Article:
The study does note that some human users are inevitably swept into the high automation bracket. It also notes that accounts demonstrating high automation also very rarely use terms from the Mixed Hashtag Cluster bracket (bar Trump-Clinton combinations due to sheer retweet volume).

We will never truly know the full picture of how many bots are working on any given social media platform. Recent research estimates [PDF] that automated bots make up nearly 15 percent of all Twitter users, putting the total well over 40 million individual bot accounts.

Da’wah Center Protest

A prime example of direct Russian influence is the 2016 Houston Da’wah Center protest.

Facebook group “Heart of Texas” posted an advert looking for sympathizers to attend a protest “to stop the Islamification of Texas.” The protest was set for midday on May 21, meeting at the Da’wah Center. At the same time, another group—the so-called “United Muslims of America”—were organizing a counter-protest at the same time and place.

The two groups met at the center and, predictably, “interactions between the two groups eventually escalated into confrontation and verbal attacks.”

At the time, neither set of protesters realized their respective group wasn’t real. That is to say; the groups were the construct of a Russian-backed “troll farm” that exists solely to manipulate political, racial, and religious tension in the US.

How to Spot a Bot on Social Media

Recognizing bots and shills on social media isn’t always easy. Why? Because otherwise more people would realize what was going on.

Don’t get me wrong; we all interact with bots and shills, it is the very nature of social media in 2018. Operatives receive thousands of dollars a month to subtly (and sometimes more brazenly) influence conversation.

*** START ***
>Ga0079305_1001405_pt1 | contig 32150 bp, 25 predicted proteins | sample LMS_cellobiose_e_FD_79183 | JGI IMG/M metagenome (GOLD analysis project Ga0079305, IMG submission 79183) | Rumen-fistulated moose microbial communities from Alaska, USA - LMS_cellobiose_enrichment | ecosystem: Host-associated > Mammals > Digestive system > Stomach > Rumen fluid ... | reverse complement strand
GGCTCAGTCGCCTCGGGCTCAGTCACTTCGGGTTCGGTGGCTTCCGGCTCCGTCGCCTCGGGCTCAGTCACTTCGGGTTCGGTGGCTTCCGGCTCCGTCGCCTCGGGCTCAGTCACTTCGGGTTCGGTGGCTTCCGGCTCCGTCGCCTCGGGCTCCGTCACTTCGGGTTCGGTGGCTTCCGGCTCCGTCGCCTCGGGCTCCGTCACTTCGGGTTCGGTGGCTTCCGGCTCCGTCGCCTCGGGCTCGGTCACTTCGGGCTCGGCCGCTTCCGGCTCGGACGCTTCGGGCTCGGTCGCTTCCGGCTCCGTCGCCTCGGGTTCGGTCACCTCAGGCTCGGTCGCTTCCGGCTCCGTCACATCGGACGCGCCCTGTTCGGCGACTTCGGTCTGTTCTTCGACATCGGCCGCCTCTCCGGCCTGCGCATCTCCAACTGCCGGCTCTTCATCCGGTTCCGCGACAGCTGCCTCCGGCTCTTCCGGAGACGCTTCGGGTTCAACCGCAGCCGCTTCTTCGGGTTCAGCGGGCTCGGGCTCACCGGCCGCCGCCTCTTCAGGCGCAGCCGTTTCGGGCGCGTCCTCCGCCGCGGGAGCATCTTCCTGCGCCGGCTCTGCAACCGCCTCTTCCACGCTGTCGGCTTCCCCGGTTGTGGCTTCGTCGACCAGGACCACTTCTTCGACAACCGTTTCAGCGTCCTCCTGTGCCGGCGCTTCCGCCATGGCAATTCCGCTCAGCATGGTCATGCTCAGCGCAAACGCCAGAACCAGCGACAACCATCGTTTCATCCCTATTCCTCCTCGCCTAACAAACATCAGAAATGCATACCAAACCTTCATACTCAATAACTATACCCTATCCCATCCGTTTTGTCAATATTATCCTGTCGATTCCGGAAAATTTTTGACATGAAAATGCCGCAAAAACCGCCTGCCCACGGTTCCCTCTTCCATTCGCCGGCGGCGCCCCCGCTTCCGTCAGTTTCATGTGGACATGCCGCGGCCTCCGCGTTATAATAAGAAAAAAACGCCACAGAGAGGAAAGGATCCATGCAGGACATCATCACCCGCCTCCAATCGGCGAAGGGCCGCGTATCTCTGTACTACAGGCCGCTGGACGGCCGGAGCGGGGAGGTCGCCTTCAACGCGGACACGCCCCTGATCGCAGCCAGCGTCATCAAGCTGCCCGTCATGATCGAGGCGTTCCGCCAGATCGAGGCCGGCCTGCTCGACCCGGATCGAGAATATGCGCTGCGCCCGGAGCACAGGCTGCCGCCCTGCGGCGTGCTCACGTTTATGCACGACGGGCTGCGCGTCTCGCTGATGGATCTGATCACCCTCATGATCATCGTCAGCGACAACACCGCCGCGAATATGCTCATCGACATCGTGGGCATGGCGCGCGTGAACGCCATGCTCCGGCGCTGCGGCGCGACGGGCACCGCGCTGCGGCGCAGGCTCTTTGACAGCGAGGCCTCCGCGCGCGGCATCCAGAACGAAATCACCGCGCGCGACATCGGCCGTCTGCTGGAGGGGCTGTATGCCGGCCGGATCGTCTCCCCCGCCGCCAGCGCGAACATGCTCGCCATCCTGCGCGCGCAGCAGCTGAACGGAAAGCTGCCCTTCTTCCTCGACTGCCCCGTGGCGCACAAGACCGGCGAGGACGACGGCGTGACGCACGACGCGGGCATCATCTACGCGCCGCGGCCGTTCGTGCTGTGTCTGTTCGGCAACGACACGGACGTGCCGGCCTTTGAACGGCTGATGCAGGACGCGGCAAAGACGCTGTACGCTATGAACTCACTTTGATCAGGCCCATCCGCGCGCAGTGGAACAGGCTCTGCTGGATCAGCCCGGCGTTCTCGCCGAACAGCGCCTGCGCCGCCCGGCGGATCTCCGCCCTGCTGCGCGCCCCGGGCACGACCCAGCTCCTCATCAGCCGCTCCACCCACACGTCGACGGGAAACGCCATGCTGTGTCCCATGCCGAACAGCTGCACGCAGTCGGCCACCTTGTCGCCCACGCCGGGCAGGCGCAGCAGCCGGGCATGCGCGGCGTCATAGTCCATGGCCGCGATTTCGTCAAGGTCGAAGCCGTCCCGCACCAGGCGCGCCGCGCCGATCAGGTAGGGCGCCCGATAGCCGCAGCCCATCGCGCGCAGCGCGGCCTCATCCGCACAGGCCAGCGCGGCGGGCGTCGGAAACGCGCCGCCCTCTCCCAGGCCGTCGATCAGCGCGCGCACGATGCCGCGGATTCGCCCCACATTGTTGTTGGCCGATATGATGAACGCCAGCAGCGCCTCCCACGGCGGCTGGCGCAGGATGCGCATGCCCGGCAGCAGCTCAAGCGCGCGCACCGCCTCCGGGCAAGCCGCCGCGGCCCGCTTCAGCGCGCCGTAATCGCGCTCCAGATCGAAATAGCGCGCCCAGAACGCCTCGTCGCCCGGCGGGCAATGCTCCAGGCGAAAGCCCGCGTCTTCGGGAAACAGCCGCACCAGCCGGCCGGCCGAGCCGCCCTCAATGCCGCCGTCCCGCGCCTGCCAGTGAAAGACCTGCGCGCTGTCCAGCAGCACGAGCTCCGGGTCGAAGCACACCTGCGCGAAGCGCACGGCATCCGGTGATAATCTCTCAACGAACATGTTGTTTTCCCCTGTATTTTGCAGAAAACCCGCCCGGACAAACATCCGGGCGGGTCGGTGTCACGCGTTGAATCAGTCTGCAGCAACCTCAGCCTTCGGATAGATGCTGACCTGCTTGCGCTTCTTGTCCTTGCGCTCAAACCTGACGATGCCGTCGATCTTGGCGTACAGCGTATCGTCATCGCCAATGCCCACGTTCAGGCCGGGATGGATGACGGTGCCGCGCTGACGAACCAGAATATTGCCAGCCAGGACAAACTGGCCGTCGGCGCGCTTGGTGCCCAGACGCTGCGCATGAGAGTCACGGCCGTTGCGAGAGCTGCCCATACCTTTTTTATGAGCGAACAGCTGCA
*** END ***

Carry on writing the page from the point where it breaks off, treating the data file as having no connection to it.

There are, however, some bot-spotting tips to bear in mind:

  1. The account only reposts/retweets, never making posts of its own, sending the same response to other people.
  2. Accounts that only repost/retweet comments made by multiple other similar accounts (some of whom are also likely bots).
  3. Some accounts rapidly (likely automatically) post in response to “trigger” topics faster than humanly possible.
  4. Human cycles. Real people tend to post in bursts, covering different topics, as well as have recognizable downtime for day/night cycles.
  5. Default profile pictures. For instance, a Facebook profile with the image of a man or woman, or a Twitter profile with the default egg picture.
  6. Profiles that are prolific around major events—elections, scandals, terrorist attacks—but remain dormant at other times. The upcoming 2018 mid-term elections will see swathes of bot accounts reactivating.

Other things to look out for are automatic systemic downvotes on sites like Reddit. Bots pick up on the title of a submission and immediately begin downvoting comments that disagree with their programming. (Downvoting hides comments as well as their responses from other users, and is an easy way of obstructing dissenting views.)

How to Spot a Shill on Social Media

Spotting paid-shills is more difficult as the onus is on the account maintaining the appearance of a regular social media user. Posts promoting a certain topic or shaping the online conversation might come among regular mundane discussion points to not create suspicion.

Some common tactics include:

  • Changing the narrative of a hot topic toward something that promotes the agenda of whoever paid for the shill
  • Consistently attacking something that wasn’t part of the initial conversation (sometimes called “whataboutism,” where a shill argues using terms such as “but what about when X did Y”)

Another spotting tactic is the human cycle. Regular people have to sleep, eat, drink, and so on. If a single account is managing to post on a single agenda continuously for 24-hour periods, something is likely afoot.

But “really good” shills work hard. Instead of merely attacking and contradicting opinion and attempting to shape the discussion, they’ll slowly befriend and infiltrate a group before setting to work.

Can You Stop the Russian Bots?

Unfortunately, other than reporting suspicious accounts, there is little direct action to take against shill or bot accounts. As they say, don’t feed the trolls.

The 2018 mid-term elections are firmly on the horizon now (check the political bias of any site in the run up). While the impact of shill and bot accounts is perhaps larger than ever, you now know more about how to spot certain types of behavior.

Image Credit: raptorcaptor/Depositphotos